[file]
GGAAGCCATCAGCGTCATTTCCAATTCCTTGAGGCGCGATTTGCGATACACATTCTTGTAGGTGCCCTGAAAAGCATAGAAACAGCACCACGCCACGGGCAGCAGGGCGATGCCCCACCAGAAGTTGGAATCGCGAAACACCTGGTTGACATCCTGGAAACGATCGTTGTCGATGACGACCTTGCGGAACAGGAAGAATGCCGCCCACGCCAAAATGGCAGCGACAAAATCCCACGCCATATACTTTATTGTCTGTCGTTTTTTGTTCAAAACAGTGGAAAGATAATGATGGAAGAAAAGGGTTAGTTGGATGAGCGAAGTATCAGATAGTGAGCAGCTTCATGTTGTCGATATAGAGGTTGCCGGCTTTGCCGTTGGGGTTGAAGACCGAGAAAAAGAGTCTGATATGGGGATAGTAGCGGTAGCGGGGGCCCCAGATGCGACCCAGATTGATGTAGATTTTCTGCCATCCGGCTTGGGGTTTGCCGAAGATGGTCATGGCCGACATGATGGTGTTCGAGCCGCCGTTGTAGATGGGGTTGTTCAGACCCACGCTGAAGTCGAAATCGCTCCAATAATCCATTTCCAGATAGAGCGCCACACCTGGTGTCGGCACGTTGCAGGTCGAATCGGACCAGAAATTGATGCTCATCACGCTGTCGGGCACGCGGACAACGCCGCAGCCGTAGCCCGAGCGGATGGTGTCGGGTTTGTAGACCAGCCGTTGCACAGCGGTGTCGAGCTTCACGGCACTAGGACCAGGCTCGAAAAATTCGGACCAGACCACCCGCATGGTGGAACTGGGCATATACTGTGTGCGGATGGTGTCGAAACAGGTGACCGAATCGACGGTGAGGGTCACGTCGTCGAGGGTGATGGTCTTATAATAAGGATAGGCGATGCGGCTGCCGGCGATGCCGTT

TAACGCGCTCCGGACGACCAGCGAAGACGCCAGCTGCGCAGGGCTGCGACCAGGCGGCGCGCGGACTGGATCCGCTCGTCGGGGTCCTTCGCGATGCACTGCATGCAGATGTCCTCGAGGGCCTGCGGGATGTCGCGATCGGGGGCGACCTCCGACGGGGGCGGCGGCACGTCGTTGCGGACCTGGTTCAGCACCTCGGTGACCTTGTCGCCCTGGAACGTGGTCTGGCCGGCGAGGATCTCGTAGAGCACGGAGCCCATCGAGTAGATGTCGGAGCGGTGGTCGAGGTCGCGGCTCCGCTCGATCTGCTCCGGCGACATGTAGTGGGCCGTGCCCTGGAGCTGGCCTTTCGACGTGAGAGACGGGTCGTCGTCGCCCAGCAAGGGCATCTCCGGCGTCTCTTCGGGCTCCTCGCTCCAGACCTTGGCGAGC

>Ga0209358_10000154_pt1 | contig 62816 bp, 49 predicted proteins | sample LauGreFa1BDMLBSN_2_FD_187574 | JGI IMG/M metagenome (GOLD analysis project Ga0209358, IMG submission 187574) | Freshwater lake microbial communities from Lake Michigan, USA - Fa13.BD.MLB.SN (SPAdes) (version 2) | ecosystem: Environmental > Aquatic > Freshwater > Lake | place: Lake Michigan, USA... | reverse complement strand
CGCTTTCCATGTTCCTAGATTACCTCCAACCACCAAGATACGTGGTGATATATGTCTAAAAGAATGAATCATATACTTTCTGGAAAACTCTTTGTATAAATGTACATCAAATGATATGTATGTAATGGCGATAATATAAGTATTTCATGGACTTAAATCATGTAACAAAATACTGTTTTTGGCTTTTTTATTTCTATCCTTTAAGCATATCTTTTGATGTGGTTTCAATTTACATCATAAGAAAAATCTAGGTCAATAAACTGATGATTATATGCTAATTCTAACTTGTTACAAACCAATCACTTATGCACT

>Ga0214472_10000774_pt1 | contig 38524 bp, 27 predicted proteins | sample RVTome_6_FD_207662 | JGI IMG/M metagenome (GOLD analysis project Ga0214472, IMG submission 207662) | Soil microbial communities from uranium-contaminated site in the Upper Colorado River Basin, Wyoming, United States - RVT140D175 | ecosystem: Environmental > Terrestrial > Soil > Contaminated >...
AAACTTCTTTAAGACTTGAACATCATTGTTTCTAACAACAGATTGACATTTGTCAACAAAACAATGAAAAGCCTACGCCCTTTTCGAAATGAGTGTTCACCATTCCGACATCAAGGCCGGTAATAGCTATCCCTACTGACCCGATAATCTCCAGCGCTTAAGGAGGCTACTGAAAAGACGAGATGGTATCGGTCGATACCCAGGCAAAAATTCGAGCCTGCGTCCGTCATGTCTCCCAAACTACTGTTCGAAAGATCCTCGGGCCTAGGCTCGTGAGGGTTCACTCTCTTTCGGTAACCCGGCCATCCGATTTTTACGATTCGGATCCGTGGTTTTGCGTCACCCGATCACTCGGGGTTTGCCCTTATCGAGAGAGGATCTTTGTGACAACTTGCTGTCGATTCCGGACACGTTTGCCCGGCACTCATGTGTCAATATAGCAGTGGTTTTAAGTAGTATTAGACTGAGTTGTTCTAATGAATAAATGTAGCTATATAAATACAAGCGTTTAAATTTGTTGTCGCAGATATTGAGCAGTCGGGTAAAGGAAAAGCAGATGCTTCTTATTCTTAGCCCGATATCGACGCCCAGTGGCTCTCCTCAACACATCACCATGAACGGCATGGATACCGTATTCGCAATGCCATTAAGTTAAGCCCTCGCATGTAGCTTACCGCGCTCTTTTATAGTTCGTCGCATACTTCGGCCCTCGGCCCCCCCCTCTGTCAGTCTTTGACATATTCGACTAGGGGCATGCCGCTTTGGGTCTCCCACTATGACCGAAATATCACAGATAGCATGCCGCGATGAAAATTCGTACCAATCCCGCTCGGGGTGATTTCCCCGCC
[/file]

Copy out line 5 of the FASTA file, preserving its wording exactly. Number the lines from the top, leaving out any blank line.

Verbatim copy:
>Ga0214472_10000774_pt1 | contig 38524 bp, 27 predicted proteins | sample RVTome_6_FD_207662 | JGI IMG/M metagenome (GOLD analysis project Ga0214472, IMG submission 207662) | Soil microbial communities from uranium-contaminated site in the Upper Colorado River Basin, Wyoming, United States - RVT140D175 | ecosystem: Environmental > Terrestrial > Soil > Contaminated >...